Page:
The purpose of the present paper is to investigate the dynamics of this behavior by carrying out and analyzing various uncoupled integrations and studying the sensitivity to oceanic and atmospheric parameters, most notably to the atmospheric surface drag coefficient and the oceanic bottom drag, as well as to the ocean model’s horizontal resolution. The former, as we have already pointed out, controls atmospheric bimodality, while the latter two impose restrictions on the oceanic turbulence. The suite of the proposed experiments is thus designed to establish (i) whether the behavior is inherently coupled, and (ii) whether the atmospheric bimodality and oceanic turbulence are essential for this behavior.

b. Summary of experiments and road map

We summarize the major experiments we have performed in Table 1. Experiment 1 is the control run, which uses a high value of oceanic bottom drag (an equivalent depth of bottom Ekman layer Df = 30 m) and an intermediate atmospheric surface drag of k−1 = 6.17 days. Experiments 2 and 3 are identical to experiment 1 except for the value of the atmospheric surface drag, which is respectively lower and higher than that in the control run. Experiments 4–6 are analogous to experiments 1–3, but use a coarser-resolution ocean model and, hence, higher horizontal viscosity, while experiment 7 uses the resolution and viscosity of the control run, but a value of the ocean bottom drag coefficient that is 10 times smaller (Df = 3 m). Thus, experiments 1–7 all use a fully coupled model. We will see, however, that coarse-resolution experiments do not support the coupled mode of the control run, while the period of this mode increases as the ocean bottom drag is reduced. Both of these properties suggest that the ocean eddies are essential to the oscillation.

Table 1.

Summary of experiments. Columns show the number of an experiment, duration of an experiment (yr), atmospheric barotropic spindown time scale k (days), resolution of the ocean model (km), ocean horizontal viscosity AH (m2 s−1), equivalent depth of the ocean bottom Ekman layer Df , type of forcing, presence of bimodality in the atmospheric circulation, degree of atmospheric intermittency (avg number of transition events from high- to low-latitude jet states yr−1); presence of nonlinear coupled mode and its period (yr); and presence of a 3–5-yr linear coupled Rossby wave mode. The last column provides comments on a given experiment. Dashes indicate repetition of entry within a given column; N/A stands for “not applicable.”

Summary of experiments. Columns show the number of an experiment, duration of an experiment (yr), atmospheric barotropic spindown time scale k (days), resolution of the ocean model (km), ocean horizontal viscosity AH (m2 s−1), equivalent depth of the ocean bottom Ekman layer Df , type of forcing, presence of bimodality in the atmospheric circulation, degree of atmospheric intermittency (avg number of transition events from high- to low-latitude jet states yr−1); presence of nonlinear coupled mode and its period (yr); and presence of a 3–5-yr linear coupled Rossby wave mode. The last column provides comments on a given experiment. Dashes indicate repetition of entry within a given column; N/A stands for “not applicable.”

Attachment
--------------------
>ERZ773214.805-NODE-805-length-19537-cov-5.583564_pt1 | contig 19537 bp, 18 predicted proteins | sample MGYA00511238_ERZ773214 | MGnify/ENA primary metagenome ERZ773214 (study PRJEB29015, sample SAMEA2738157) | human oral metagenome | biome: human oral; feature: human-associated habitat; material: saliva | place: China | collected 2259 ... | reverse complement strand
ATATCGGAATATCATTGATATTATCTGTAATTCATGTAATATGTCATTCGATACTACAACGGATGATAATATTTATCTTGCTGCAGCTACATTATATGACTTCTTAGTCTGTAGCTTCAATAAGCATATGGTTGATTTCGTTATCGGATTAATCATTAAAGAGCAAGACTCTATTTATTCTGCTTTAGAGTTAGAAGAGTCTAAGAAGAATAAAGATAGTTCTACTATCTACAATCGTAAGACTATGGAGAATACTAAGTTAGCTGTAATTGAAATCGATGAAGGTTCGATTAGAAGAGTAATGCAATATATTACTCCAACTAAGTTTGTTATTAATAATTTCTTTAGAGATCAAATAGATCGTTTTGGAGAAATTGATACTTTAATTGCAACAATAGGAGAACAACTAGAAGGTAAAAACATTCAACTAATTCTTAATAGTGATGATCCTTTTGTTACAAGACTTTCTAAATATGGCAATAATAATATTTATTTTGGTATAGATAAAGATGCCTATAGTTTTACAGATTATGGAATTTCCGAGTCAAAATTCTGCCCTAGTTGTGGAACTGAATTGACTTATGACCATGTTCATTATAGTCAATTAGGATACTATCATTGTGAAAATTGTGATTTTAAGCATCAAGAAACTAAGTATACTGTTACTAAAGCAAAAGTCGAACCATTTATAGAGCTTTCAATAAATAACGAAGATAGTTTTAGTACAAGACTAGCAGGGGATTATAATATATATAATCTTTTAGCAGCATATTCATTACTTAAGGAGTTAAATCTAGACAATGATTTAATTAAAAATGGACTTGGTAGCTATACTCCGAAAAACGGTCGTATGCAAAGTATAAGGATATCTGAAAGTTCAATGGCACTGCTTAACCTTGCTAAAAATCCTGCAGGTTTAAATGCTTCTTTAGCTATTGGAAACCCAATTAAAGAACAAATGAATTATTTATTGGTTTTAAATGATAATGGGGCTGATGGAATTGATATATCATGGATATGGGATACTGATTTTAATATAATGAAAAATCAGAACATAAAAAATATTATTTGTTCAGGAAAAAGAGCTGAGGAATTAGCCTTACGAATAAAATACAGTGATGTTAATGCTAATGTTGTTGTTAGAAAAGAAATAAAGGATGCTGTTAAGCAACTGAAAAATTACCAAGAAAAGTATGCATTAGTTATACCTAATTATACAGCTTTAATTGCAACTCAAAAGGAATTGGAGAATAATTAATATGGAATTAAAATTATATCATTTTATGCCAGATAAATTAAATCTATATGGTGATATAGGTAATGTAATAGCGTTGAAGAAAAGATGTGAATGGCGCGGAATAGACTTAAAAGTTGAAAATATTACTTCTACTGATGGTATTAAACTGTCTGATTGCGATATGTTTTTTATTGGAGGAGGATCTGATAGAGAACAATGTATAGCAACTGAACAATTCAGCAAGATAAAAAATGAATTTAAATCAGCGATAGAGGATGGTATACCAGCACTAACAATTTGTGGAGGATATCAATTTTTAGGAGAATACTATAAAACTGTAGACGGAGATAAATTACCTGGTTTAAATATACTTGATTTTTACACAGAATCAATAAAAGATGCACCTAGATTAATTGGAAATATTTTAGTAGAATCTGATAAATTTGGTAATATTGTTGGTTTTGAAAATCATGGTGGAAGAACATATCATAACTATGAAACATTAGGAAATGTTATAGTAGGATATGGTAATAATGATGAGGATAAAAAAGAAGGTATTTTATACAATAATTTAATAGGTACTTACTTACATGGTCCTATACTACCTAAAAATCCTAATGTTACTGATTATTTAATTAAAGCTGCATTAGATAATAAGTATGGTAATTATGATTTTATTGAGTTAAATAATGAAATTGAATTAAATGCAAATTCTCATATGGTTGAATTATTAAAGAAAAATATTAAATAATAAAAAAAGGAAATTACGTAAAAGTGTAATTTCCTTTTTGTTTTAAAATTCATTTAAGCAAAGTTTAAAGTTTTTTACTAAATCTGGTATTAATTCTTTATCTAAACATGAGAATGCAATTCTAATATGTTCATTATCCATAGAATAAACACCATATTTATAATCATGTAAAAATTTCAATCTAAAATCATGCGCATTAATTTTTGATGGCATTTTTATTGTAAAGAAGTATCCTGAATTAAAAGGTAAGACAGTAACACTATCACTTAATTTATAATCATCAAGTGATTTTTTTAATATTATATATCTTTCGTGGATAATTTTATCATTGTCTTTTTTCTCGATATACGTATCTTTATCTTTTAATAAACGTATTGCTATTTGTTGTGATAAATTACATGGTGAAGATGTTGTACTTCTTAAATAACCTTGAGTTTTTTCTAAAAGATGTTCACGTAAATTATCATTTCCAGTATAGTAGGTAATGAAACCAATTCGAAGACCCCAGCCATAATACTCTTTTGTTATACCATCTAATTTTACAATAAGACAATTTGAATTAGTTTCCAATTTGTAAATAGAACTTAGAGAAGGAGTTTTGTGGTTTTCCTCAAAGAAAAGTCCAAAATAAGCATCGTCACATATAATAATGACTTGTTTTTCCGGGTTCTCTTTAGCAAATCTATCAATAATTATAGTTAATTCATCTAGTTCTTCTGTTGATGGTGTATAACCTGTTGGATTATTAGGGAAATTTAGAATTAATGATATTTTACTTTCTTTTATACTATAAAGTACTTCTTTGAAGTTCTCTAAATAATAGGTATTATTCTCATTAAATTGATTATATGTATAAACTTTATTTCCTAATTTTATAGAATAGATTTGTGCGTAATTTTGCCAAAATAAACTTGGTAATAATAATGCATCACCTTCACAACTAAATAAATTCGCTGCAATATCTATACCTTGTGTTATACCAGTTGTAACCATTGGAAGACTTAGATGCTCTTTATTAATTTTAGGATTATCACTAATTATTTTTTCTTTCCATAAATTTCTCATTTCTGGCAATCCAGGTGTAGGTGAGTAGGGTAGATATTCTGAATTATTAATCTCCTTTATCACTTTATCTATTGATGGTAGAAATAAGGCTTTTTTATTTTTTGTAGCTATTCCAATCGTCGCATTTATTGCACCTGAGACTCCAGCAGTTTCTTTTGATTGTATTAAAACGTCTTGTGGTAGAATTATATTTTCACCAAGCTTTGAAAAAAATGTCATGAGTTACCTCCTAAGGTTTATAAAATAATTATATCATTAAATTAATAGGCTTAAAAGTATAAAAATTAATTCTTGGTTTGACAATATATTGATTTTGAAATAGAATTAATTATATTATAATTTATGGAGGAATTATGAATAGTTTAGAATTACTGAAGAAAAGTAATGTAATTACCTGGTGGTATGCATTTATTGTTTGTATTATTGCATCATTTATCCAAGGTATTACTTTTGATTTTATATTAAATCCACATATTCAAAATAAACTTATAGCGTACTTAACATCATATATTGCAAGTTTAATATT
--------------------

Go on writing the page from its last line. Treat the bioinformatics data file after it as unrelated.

Summary of experiments. Columns show the number of an experiment, duration of an experiment (yr), atmospheric barotropic spindown time scale k (days), resolution of the ocean model (km), ocean horizontal viscosity AH (m2 s−1), equivalent depth of the ocean bottom Ekman layer Df , type of forcing, presence of bimodality in the atmospheric circulation, degree of atmospheric intermittency (avg number of transition events from high- to low-latitude jet states yr−1); presence of nonlinear coupled mode and its period (yr); and presence of a 3–5-yr linear coupled Rossby wave mode. The last column provides comments on a given experiment. Dashes indicate repetition of entry within a given column; N/A stands for “not applicable.”

The remainder of the experiments are uncoupled. Experiments 8–11 are designed to establish the coupled nature of the phenomenon under consideration. Experiment 8 is an ocean-only integration forced by surrogate atmospheric pumping, which consists of a constant, time-mean field and a stochastic component obtained by fitting a linear stochastic model (Kravtsov et al. 2005b) to the history of this forcing from the fully coupled run (experiment 1). Experiments 9–11 use time-mean ocean circulation from experiments 1–3, respectively, to force the atmosphere–ocean–mixed layer model. The decadal oscillatory behavior is not realized in any of the above uncoupled integrations, and we conclude that coupled dynamics are at play [a spectral peak at a period of about 4–5 yr appears, though, in all coupled experiments (see, e.g., Fig. 1), and is associated with a coupled Rossby wave mode (see section 5)].

To show how the atmosphere responds to ocean-induced SST anomalies, Experiment 12 uses composites of ocean circulation keyed to phase categories of the 9-yr cycle of experiment 1 (see section 2b) to force the atmosphere–ocean–mixed layer model and documents changes in conditional probability of the atmospheric low-latitude state. Finally, to clarify the role of ocean eddies in setting up the coupled oscillation’s time scale, ocean adjustment experiments 13–15 use ocean–QG–interior coupled to an ocean–mixed layer model forced by composites of atmospheric circulation in the high-latitude state for 100 yr, the low-latitude state for another 100 yr, and, again, 100 yr of the high-latitude state. (These experiments used models from experiment 2, 5, and 7, respectively. Atmospheric composites were computed as described in section 2b.) They will demonstrate that (i) the major difference between the adjustment of the high-resolution, eddy-rich ocean (experiment 13) versus its coarse-resolution counterpart (experiment 14) is the lack of eddy-induced SST anomalies in the latter; and (ii) that the oscillation period (in experiments 1 and 7) scales as the eddy-driven adjustment time scale (as determined by experiment 13 and 15, respectively).